Are You a True Fan?

Galatians 5: You who are trying to be justified by the law have been alienated from Christ; you have fallen away from grace.

A “Diehard Fan” or a “True Fan”.  Just hearing those terms likely creates mental imagery for you.  Perhaps you envision a shirtless guy painted from head to toe in the team colors screaming from the front rows of the stands.  Perhaps it’s the girl who shocked you when she named all the starting players on the field as well as all their last year’s stats.  I read a blog article entitled “Definition of a True Sports Fan”.  In it, the author differentiates between a causal fan – someone who watches “their favorite team’s games when it conveniently fits their schedule” and “they cannot name their team’s starting second basemen” – from a “true” or “diehard fan”.  He defines the latter as someone who is dedicated (i.e. doesn’t hop from team to team) and who is “emotionally attached”. A “quality of a true fan is the unmistakable pit in your stomach that fans endure after their team experiences a bad loss or worse yet being eliminated from the playoffs”.

The word “fan” is a shortened form of “fanatic”.  According to The Oxford Dictionary, a fanatic is “A person with an obsessive interest in and enthusiasm for a particular activity”.  Interestingly the origin is Mid 16th century from the Latin fanaticus and “described behavior that might result from possession by a god or demon”.  That about sums up some of the stuff I’ve seen in the stands or on TV.  Call it what you like, a fan is fully committed to their team.  While many might call themselves fans, true fans are pretty easy to spot.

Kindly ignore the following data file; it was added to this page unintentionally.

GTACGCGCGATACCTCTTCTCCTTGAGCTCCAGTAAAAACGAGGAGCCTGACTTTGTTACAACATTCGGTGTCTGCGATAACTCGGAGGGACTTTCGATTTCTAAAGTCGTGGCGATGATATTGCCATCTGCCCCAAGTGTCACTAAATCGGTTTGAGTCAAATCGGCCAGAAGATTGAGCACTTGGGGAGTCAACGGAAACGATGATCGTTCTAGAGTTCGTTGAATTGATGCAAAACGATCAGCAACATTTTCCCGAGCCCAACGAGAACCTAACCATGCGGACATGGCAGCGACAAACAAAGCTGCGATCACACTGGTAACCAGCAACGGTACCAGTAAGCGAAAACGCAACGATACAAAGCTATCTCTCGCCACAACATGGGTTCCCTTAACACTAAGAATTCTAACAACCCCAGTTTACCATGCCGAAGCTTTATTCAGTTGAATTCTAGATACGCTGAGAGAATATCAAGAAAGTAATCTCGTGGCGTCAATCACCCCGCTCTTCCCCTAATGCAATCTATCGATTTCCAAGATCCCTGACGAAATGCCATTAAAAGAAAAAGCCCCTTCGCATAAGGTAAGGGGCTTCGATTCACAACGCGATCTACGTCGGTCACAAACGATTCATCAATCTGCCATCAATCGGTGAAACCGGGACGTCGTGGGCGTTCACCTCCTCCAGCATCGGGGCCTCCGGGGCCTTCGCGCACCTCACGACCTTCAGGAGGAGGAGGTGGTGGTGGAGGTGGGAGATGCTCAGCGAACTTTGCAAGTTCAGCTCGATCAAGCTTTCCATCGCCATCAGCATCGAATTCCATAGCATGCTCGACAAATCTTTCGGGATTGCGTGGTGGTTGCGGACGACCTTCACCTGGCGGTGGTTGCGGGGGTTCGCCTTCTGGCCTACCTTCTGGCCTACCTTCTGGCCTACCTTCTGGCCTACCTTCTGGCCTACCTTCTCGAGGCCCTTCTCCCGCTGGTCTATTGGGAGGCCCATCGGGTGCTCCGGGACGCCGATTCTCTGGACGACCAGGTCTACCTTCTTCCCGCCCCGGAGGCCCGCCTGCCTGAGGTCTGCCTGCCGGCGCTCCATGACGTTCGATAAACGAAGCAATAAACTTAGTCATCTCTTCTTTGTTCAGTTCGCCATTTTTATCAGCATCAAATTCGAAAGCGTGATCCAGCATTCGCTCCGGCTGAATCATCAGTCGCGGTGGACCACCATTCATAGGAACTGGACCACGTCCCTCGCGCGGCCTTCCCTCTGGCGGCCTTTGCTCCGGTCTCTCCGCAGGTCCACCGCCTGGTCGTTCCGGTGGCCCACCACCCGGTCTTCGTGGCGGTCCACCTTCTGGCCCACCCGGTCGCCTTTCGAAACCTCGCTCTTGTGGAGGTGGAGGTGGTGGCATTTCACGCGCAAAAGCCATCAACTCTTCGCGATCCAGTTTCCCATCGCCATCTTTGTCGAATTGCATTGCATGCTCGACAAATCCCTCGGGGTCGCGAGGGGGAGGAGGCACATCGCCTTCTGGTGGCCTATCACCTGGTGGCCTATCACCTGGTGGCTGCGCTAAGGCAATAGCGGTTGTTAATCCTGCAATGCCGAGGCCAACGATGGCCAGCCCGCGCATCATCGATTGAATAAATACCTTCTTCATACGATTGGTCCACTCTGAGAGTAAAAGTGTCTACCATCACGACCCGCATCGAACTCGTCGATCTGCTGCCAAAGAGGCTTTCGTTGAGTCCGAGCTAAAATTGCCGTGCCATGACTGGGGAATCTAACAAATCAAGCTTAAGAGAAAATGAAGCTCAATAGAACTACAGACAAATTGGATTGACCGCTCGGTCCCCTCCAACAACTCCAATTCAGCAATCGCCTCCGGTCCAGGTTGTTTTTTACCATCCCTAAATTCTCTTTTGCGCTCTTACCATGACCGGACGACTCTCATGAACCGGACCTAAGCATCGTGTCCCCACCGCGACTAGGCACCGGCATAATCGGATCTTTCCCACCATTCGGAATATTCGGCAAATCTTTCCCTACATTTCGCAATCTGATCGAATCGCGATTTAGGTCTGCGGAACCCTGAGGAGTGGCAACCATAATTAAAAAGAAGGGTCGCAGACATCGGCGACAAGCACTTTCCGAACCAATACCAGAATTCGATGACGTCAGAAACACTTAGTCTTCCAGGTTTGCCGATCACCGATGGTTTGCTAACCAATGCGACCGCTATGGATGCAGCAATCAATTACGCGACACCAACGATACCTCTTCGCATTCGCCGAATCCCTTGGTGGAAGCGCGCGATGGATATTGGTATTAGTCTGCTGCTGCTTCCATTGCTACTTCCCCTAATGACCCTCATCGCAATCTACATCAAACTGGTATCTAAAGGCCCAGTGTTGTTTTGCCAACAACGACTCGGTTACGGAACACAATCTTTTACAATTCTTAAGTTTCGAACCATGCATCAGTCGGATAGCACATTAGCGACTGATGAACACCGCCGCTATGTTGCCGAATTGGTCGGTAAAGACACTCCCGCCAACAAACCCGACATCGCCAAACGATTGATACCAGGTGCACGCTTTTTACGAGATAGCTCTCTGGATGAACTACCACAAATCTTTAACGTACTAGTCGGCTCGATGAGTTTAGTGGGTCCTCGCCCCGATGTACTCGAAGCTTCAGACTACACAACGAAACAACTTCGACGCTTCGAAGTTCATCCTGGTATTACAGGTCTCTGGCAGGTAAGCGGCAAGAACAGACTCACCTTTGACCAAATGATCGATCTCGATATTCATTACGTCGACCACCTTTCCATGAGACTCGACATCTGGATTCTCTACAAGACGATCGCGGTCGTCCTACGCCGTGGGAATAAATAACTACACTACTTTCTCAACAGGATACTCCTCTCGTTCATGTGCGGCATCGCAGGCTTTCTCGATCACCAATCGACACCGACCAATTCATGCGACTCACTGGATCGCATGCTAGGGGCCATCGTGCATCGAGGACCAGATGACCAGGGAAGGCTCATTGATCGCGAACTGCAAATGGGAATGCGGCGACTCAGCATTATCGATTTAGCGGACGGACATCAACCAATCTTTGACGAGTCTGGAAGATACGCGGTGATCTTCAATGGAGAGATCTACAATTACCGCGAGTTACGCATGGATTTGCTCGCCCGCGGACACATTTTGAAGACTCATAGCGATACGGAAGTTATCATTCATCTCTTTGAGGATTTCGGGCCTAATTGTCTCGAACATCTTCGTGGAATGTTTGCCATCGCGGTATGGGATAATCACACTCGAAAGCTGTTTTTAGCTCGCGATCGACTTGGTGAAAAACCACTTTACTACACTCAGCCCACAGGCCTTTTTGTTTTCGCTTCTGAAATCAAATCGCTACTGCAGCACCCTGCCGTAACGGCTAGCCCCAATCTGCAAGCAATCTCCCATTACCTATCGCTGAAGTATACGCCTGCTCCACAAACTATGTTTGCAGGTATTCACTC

Our church is going through Tim Keller’s study: Gospel in Life”.  It is described as a “course on the gospel and how it is lived out in all of life – first in your heart, then in your community, and the out into the world”.  As I prepared this week’s study, I appreciated how he differentiated between “religion” and the “the gospel”.  He argues that Christianity isn’t an invitation to get more religious.  According to Keller the “religious” only repent of sins, whereas Christians repent of both their sins and their self-righteousness.  To make the point here a just a few ways he summarizes some of the differences.

Religion Gospel
“I obey; therefore, I’m accepted.” “I’m accepted; therefore, I obey.”
Motivation is based on fear and insecurity. Motivation is based on grateful joy.
I obey God in order to get things from God. I obey God to get God – to delight in and resemble him.

We need to admit to the problem: through religion we substitute ourselves for God, i.e. “trying to be our own savior by obedience to God’s laws”.  As Paul forcefully states:  21 I do not set aside the grace of God, for if righteousness could be gained through the law, Christ died for nothing!” (Galatians 2:21). 

So, it comes down to the question of whether you are a “religious Christian” or a “true Christian” who’s foundation is built on the gospel of grace.   You who are trying to be justified by the law have been alienated from Christ; you have fallen away from grace.  (Galatians 5:4).  There is only one who warrants our fanatic devotion, the one whose grace alone is sufficient for us.  Be a fanatical Gospel Christian who is motivated by grateful joy and who obeys because you are accepted, and because you delight in God.

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